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Covid 19 Impact on Vermont Ski Resorts Via 'New York Times'

Just as winter was about to start, the state instituted a stricter quarantine and test requirement for visitors, and the snow-sports economy is bracing for the impact.

In some ways, it looked as though the pandemic could be good for Vermont’s ski season. With international destinations out of reach and domestic air travel feeling risky, the state had the biggest ski market in the nation — New York and the Northeast corridor — at its doorstep.

“For the very first time Vermont and New England have access to the full Northeast market share,” said Brian Maggiotto, general manager at theInn at Manchester in southern Vermont. “And with many people writing off the idea of getting on a plane, this gives Vermont access to the highest concentration of skiers within a drive’s distance.”

The state’s 20 alpine and 30 cross-country ski destinations were feeling optimistic, despite a warm fall that had already pushed back some area’s opening days for lack of snow.

The Inn at Manchester in southern Vermont saw a flow of cancellations after the Vermont governor announced new quarantine rules. Credit...Christine Glade Photography

Then last week, Gov. Phil Scott announced newly tightened quarantine rules for anyone visiting the state. They either had to commit to a 14-day quarantine (at home or in state), or a quarantine of seven days followed by a negative Covid-19 test.

Vermont’s travel guidelines didn’t mark that big a shift. The most significant change was that the state suspended the use of a color-coded system that assigned counties in the Northeast a color from green to red based on their number of cases of the coronavirus per million people. There was a time when a number of counties — although quite few — had virus case counts that were acceptable for travel to Vermont without quarantine. But now almost all of the Northeast was red.

But the governor’s announcement last Tuesday of virus-containment measures, combined with a huge spike in cases across the Northeast, triggered a wave of cancellations at hotels and inns and fear among tourism-dependent businesses that travelers would shun Vermont this winter because of the pandemic.

“There’s been a pretty consistent flow of cancellations since that day,” Mr. Maggioto said.

Online ski chat rooms and social media erupted with rumors and angst, including worries that ski areas might not open at all.

Among those posting was Bruce Levitus, a skier from Bucks County, Pa., who said on the Ski Vermont Facebook page that he wouldn’t be coming to the state this winter. In a phone interview, Mr. Levitus, 56, said he has been skiing in Vermont since he was 7, first with his parents and then with his own family. “I respect what Vermont is doing, but we can’t quarantine, it’s just not possible for us,” he said. “Hence we won’t be coming to Vermont for the first time in over a decade.”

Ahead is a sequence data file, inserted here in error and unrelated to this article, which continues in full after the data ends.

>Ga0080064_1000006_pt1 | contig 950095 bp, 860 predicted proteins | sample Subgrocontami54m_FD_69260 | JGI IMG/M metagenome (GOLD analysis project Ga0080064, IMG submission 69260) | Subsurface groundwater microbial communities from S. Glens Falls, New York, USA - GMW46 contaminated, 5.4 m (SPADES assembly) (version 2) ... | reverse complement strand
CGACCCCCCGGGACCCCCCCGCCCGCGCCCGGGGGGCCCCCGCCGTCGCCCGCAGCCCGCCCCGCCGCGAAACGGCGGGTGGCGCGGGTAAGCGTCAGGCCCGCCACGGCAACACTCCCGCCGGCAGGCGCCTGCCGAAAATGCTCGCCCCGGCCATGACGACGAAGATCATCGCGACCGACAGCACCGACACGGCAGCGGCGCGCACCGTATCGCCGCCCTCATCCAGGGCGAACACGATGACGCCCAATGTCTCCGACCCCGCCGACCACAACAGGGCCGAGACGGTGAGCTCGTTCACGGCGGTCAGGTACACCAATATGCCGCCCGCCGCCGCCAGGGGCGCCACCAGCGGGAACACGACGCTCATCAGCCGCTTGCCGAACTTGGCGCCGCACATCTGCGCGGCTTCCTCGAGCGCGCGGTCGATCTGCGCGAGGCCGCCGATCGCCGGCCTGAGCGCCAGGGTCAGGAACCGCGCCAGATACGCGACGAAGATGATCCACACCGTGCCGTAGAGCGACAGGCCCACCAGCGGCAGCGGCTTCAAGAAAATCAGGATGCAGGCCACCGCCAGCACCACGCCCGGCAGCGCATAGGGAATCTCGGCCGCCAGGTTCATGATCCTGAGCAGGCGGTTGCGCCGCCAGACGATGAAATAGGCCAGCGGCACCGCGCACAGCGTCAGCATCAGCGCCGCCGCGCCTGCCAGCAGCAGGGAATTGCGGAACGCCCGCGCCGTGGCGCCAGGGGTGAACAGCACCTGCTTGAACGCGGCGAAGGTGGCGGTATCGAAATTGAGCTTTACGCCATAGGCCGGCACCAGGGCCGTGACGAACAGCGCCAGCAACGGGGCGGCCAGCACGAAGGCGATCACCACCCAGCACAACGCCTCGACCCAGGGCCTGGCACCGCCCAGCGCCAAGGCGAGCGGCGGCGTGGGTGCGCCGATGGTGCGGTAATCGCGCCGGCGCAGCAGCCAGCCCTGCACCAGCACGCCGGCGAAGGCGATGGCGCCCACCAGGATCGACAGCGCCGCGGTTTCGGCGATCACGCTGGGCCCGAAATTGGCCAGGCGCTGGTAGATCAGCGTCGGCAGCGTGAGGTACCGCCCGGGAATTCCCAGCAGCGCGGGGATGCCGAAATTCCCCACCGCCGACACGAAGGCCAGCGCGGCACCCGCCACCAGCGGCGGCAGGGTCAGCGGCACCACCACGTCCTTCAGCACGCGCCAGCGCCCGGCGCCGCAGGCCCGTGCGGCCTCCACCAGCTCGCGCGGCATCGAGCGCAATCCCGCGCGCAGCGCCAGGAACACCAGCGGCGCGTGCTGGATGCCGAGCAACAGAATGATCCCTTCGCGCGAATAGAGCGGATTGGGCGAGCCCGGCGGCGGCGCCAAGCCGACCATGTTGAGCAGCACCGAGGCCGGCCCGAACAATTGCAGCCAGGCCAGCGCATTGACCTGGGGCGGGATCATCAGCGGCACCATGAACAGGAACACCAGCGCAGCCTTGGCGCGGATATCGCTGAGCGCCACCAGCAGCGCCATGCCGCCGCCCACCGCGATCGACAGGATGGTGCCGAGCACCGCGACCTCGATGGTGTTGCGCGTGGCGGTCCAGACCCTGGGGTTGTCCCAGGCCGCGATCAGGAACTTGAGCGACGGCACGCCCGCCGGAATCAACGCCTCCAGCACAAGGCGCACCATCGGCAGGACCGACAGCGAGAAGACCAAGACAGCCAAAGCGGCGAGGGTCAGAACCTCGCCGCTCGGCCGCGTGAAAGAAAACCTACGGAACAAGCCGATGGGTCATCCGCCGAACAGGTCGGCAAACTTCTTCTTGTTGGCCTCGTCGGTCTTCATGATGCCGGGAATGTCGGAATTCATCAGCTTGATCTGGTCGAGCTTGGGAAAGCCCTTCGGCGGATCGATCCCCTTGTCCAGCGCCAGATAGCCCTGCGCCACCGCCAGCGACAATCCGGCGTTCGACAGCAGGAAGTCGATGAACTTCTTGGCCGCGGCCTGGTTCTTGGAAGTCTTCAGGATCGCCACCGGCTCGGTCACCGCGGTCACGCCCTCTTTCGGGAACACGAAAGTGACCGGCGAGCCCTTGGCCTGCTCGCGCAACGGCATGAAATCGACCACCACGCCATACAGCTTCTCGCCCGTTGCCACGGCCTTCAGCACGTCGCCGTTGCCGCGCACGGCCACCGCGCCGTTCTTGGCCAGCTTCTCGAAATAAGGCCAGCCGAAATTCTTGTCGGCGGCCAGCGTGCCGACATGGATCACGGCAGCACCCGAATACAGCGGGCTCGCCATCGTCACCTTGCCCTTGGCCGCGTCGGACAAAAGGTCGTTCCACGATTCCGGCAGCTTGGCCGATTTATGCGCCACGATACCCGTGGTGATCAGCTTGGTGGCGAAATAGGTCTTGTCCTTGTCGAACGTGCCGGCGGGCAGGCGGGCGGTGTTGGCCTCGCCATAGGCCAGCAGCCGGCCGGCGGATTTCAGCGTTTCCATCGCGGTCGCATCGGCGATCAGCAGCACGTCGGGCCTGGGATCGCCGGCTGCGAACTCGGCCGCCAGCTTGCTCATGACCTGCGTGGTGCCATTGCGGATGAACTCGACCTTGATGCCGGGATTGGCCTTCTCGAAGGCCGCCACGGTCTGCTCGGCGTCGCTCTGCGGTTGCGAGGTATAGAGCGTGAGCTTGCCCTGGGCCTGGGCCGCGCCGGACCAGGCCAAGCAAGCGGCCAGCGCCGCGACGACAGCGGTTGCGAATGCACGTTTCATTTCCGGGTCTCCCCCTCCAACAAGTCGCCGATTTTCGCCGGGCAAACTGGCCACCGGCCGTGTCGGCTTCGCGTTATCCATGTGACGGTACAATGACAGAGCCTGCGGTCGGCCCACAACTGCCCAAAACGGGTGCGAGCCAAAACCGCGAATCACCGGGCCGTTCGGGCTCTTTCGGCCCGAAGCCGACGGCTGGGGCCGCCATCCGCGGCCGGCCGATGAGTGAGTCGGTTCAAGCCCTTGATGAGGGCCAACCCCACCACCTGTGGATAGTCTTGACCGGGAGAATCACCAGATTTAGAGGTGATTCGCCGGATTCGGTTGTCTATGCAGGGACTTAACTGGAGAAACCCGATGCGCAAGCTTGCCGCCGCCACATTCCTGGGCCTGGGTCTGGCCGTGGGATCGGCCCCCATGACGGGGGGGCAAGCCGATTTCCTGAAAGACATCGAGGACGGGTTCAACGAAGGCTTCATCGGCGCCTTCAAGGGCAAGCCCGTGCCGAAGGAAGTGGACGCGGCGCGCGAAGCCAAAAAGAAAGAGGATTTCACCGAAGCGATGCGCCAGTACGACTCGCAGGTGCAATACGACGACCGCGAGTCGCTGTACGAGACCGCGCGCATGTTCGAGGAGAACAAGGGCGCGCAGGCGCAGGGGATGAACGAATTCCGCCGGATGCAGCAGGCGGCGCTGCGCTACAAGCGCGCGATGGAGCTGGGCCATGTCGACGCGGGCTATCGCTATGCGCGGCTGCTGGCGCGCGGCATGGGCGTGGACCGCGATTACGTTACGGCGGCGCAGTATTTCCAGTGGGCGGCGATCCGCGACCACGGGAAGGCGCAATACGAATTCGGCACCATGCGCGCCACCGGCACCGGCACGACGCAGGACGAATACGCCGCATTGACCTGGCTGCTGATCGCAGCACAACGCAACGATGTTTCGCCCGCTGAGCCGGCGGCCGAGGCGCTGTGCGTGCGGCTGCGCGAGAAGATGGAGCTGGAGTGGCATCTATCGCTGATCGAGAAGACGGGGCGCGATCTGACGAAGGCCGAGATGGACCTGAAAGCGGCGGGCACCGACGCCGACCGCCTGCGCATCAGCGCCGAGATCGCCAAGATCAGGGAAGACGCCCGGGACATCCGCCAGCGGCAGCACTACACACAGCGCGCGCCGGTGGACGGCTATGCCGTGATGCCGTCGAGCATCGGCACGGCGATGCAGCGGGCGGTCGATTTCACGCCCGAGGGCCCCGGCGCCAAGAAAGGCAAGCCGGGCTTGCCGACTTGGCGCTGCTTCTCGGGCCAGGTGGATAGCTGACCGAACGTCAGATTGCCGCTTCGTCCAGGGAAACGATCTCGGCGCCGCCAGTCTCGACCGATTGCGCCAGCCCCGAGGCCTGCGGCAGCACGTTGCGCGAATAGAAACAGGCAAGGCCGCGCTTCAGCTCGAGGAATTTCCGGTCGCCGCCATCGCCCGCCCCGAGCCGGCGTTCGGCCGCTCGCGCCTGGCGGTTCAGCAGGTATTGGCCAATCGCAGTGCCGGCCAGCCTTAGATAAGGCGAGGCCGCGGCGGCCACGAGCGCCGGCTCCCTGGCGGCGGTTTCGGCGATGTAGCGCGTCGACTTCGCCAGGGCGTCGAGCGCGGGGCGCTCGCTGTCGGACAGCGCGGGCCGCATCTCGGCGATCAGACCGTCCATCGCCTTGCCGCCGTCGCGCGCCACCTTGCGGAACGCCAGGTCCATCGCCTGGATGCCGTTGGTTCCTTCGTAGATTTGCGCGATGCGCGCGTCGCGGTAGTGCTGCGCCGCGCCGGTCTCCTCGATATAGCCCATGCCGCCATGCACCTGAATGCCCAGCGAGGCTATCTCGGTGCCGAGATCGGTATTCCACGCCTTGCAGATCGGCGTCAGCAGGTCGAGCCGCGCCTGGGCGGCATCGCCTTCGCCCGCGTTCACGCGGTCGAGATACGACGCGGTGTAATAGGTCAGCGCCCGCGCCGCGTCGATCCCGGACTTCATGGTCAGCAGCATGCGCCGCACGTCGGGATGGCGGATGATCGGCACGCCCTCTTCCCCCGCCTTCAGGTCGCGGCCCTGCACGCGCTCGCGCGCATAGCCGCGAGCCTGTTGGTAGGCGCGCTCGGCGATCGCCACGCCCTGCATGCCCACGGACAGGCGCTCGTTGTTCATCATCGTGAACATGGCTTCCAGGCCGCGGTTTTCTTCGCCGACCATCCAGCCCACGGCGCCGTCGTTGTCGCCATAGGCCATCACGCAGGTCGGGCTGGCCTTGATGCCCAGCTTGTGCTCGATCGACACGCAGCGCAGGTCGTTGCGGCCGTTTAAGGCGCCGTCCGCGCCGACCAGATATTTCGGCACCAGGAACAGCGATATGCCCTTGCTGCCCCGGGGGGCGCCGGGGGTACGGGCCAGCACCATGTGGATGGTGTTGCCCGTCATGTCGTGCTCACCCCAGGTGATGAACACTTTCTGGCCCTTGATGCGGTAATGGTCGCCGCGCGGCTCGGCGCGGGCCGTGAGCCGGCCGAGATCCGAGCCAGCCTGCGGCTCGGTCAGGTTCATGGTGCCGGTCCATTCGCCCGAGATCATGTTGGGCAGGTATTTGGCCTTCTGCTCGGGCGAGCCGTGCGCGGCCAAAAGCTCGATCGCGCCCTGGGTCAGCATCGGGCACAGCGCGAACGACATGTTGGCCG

The Vermont economy depends on winter ski-season visitors who spend more than $1.6 billion a year in the tiny state, according to the Vermont Ski Areas Association. Vermont is something of a crown jewel of Eastern skiing, annually recording the most skier-day numbers in the East, around 4 million per season, a figure that rivals Utah. New Hampshire, by comparison, sees a little over 2 million per winter.

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The new rules hit hard at a big market for Vermont — people who drive up for the weekend and who are unlikely to quarantine for a week for two or three days of skiing.

A number of those “weekend warriors” and their families relocated to Vermont during the pandemic, working and studying remotely from vacation homes, especially in towns around the ski centers of Stratton, Killington, Mt. Snow, Okemo, Stowe and the Mad River Valley. And some innkeepers said they hoped that a trend toward longer visits, which started this summer and fall, might continue during ski season. “We had a family here from New Jersey for over a month this fall,” said Rachel Vandenberg, the owner of the Sun and Ski Inn in Stowe.

But ski resort operators, particularly in southern Vermont, which draws more weekenders from Connecticut, New Jersey and the Albany and Long Island areas of New York than their Northern counterparts, said the quarantine will hurt.

“We’re going to feel that,” said Bill Cairns, the president of Bromley Mountain Resort.

The state’s spring pandemic lockdown closed restaurants and lodging establishments for months. The ski areas shuttered before the spring season was over, losing revenue. The combination of aggressive early shutdown measures and a deliberately slow reopening meant that Vermont came through the first wave of the pandemic better than many other places. It held cases and deaths — 59 as of earlier this week — far below those in neighboring states.

When out-of-state plates poured into Vermont at the end of the summer with the virus on the wane, businesses breathed a sigh of relief, praying the trend would hold into the winter. Stowe’s lodging occupancy rate reached a reassuring 69 percent in August, according to the Stowe Area Association, the town’s marketing organization.

But active cases spiked in late October and early November. This week the state recorded 122 cases in a single day, breaking a record previously set in April.

Vermont is hardly alone. States across American ski country are wrestling wit